Researchers reveal Argonaute2 as the catalytic engine of mammalian RNA interference
RNA interference (RNAi) has emerged as a fundamentally important biological phenomenon and as a versatile, powerful tool for biomedical research. In organisms from fungi and flies to plants and mammals, RNAi plays a multifaceted role in molecular biology by silencing genes through chromatin remodeling, interfering with protein synthesis, and--in its best-studied mode of action--quashing gene expression by cleaving messenger RNA. Experimental applications of RNAi have spurred the exploration of gene function in many basic research, drug discovery, and clinical settings. Until now, however, the identity of the molecular scissors that carry out RNAi-mediated messenger RNA cleavage has not been revealed.
Two studies published this week in Science have resolved this mystery by establishing that Argonaute2, a signature protein component of the RNA interference machinery, provides the cutting action that carries out RNAi-mediated messenger RNA cleavage. The studies were conducted at Cold Spring Harbor Laboratory by research groups led by Greg Hannon and Leemor Joshua-Tor.
Peter Sherwood | EurekAlert!
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University of Maryland researchers contribute to historic detection of gravitational waves and light created by event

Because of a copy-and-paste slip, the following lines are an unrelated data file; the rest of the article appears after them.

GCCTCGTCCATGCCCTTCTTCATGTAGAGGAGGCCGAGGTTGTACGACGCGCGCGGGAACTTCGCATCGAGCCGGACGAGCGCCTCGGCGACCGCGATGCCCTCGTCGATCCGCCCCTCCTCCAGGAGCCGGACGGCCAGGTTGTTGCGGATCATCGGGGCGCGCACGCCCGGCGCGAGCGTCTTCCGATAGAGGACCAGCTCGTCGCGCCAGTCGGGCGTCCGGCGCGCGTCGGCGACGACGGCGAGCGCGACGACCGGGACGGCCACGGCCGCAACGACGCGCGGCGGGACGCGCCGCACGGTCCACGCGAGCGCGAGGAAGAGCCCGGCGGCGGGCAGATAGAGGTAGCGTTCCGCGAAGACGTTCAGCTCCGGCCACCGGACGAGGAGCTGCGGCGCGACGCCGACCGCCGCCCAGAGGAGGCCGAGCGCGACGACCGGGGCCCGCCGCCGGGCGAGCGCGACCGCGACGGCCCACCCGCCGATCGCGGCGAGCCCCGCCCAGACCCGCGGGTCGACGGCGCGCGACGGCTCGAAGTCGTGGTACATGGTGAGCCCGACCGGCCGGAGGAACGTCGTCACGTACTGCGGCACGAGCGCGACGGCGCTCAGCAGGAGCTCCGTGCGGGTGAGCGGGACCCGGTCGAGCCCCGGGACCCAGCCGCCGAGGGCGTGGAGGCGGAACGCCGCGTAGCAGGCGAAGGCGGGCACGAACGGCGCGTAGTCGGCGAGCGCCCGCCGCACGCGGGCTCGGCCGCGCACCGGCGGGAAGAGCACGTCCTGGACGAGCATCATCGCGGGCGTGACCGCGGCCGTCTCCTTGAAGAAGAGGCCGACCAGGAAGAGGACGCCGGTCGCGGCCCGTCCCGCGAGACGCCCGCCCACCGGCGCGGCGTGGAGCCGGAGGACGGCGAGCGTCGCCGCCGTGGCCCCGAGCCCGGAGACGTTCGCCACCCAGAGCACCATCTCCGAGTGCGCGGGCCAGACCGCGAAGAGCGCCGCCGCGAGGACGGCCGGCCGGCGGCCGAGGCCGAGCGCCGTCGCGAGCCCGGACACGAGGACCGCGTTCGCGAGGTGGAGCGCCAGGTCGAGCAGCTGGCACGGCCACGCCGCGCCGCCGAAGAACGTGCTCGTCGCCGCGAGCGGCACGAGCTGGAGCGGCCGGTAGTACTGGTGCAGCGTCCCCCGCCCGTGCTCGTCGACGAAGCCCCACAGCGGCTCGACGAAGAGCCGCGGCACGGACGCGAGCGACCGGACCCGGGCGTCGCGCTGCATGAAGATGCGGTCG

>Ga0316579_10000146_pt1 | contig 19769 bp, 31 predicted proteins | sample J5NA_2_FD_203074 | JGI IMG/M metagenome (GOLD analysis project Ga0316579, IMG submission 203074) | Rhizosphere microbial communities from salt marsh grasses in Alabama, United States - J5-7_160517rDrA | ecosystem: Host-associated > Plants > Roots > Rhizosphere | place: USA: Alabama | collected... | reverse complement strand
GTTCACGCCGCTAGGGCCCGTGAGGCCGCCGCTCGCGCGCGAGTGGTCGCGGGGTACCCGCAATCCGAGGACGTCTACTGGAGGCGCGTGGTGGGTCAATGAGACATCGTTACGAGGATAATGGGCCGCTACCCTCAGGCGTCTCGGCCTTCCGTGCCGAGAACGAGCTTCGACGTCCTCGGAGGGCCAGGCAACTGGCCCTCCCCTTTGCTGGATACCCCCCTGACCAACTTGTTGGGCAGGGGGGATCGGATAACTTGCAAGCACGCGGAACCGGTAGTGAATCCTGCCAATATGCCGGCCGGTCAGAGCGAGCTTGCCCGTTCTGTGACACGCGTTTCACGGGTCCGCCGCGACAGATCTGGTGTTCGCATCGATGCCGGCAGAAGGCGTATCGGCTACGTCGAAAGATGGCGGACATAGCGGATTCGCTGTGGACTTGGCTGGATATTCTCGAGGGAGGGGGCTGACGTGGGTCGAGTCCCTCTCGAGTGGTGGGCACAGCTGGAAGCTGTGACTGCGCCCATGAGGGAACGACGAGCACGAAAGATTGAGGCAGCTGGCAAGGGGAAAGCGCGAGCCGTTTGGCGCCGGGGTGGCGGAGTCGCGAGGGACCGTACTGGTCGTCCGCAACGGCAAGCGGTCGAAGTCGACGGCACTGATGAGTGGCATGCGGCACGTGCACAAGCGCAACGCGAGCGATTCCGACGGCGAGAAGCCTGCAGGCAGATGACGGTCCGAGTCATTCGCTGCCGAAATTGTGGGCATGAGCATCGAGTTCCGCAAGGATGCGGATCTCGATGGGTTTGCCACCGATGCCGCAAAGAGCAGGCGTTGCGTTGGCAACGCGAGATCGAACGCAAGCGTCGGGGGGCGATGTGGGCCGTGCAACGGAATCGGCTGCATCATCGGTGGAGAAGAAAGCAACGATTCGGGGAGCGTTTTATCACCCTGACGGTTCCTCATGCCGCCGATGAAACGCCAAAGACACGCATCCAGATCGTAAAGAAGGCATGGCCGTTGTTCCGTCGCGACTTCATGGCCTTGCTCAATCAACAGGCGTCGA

On August 17, 2017, at 12:41:04 UTC, scientists made the first direct observation of a merger between two neutron stars--the dense, collapsed cores that remain...
Seven new papers describe the first-ever detection of light from a gravitational wave source. The event, caused by two neutron stars colliding and merging together, was dubbed GW170817 because it sent ripples through space-time that reached Earth on 2017 August 17. Around the world, hundreds of excited astronomers mobilized quickly and were able to observe the event using numerous telescopes, providing a wealth of new data.
Previous detections of gravitational waves have all involved the merger of two black holes, a feat that won the 2017 Nobel Prize in Physics earlier this month....
Material defects in end products can quickly result in failures in many areas of industry, and have a massive impact on the safe use of their products. This is why, in the field of quality assurance, intelligent, nondestructive sensor systems play a key role. They allow testing components and parts in a rapid and cost-efficient manner without destroying the actual product or changing its surface. Experts from the Fraunhofer IZFP in Saarbrücken will be presenting two exhibits at the Blechexpo in Stuttgart from 7–10 November 2017 that allow fast, reliable, and automated characterization of materials and detection of defects (Hall 5, Booth 5306).
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Using a new cooling technique MPQ scientists succeed at observing collisions in a dense beam of cold and slow dipolar molecules.
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23.10.2017 | Event News
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